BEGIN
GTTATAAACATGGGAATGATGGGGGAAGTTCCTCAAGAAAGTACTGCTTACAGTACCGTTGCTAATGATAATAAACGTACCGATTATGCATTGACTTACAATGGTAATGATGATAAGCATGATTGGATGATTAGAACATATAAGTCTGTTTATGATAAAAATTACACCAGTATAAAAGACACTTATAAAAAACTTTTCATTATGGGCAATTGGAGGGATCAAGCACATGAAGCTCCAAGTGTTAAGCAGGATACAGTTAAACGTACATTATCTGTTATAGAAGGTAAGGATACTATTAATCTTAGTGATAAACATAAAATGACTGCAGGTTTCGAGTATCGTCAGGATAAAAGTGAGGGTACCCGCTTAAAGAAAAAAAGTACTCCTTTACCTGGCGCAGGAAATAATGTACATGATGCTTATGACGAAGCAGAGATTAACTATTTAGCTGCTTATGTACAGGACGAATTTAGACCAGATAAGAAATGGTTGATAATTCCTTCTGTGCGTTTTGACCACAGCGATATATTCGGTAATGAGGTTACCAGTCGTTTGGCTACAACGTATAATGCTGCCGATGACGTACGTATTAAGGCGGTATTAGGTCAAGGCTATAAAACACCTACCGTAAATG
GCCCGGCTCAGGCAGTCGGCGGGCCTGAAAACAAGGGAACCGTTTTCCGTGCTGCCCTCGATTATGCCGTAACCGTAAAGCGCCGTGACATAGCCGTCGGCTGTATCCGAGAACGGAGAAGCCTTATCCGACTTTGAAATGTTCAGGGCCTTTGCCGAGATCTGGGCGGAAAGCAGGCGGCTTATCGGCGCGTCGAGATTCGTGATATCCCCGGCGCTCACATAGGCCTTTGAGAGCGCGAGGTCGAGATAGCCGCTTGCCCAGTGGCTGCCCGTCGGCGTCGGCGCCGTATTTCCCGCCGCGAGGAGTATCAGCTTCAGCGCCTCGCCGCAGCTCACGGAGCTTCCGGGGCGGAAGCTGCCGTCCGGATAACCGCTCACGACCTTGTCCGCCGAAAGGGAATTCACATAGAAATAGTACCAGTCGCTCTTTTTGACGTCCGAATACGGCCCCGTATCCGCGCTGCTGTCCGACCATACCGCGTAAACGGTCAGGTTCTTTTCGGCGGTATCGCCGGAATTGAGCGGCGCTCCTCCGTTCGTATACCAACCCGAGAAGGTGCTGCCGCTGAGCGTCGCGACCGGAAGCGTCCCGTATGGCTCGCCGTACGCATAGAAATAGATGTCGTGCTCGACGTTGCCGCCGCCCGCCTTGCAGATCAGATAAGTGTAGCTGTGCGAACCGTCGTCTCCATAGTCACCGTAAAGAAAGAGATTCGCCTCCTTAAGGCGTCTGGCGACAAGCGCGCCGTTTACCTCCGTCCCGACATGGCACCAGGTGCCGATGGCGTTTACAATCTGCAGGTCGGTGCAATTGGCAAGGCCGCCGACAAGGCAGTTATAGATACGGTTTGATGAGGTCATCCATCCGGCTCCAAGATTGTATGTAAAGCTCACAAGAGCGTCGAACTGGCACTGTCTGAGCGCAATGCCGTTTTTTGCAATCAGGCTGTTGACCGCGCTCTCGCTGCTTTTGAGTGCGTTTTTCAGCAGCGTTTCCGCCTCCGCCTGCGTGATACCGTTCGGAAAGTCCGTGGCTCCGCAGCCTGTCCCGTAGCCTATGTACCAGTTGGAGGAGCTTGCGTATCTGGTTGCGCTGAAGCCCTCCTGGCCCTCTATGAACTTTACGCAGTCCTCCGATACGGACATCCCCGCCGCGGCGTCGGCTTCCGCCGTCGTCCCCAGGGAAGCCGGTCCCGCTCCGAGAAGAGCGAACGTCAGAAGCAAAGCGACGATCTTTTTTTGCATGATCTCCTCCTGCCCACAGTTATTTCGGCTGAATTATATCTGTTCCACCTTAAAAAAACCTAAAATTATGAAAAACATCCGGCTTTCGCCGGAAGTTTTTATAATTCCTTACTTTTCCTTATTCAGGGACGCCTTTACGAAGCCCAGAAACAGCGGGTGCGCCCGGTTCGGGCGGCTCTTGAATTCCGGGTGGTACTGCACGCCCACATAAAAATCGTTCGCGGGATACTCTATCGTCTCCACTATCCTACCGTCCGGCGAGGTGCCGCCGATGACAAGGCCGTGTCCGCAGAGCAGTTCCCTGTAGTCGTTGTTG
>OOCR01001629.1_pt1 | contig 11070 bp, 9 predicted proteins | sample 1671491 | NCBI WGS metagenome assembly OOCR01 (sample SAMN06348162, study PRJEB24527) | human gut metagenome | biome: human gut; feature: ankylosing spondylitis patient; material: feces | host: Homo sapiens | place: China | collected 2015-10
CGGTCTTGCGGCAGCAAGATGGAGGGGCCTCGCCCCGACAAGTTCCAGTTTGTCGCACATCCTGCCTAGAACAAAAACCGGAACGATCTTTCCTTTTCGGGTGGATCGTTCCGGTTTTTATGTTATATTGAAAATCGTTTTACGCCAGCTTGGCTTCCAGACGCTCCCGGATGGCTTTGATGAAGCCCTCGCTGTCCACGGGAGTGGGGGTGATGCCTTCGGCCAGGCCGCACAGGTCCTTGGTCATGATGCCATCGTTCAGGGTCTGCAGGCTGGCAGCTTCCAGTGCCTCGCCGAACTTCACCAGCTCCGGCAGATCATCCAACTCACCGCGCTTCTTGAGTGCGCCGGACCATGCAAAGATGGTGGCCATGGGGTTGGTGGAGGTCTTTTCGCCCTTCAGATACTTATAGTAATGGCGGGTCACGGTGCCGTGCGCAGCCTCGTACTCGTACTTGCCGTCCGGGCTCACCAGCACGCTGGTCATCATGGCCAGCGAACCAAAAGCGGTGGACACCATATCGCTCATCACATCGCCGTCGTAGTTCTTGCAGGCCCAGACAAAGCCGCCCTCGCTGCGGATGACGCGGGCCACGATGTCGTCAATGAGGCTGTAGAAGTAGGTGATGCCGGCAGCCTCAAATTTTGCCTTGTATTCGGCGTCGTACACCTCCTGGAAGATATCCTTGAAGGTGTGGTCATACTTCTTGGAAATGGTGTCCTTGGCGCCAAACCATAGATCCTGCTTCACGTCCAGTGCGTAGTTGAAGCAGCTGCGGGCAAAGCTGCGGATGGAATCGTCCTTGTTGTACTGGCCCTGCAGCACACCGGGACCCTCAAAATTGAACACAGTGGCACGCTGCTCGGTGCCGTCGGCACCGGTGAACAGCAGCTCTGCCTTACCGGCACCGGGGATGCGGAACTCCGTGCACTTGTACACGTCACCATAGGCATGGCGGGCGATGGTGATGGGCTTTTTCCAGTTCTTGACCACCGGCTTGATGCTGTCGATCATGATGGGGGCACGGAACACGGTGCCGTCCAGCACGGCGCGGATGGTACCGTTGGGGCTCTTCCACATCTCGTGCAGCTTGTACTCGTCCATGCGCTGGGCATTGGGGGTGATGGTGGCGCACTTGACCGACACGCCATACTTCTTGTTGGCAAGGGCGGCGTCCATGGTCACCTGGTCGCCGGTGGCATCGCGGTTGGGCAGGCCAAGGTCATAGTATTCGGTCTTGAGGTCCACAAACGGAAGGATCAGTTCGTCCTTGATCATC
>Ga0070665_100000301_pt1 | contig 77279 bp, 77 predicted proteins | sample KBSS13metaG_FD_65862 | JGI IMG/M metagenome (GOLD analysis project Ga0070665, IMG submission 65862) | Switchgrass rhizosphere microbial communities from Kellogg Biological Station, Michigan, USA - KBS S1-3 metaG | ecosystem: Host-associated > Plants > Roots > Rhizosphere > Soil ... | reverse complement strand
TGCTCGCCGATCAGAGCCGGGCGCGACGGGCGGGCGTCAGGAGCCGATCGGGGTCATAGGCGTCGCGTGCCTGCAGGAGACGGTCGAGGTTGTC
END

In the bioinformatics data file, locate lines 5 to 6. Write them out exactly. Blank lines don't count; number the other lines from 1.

>Ga0070665_100000301_pt1 | contig 77279 bp, 77 predicted proteins | sample KBSS13metaG_FD_65862 | JGI IMG/M metagenome (GOLD analysis project Ga0070665, IMG submission 65862) | Switchgrass rhizosphere microbial communities from Kellogg Biological Station, Michigan, USA - KBS S1-3 metaG | ecosystem: Host-associated > Plants > Roots > Rhizosphere > Soil ... | reverse complement strand
TGCTCGCCGATCAGAGCCGGGCGCGACGGGCGGGCGTCAGGAGCCGATCGGGGTCATAGGCGTCGCGTGCCTGCAGGAGACGGTCGAGGTTGTC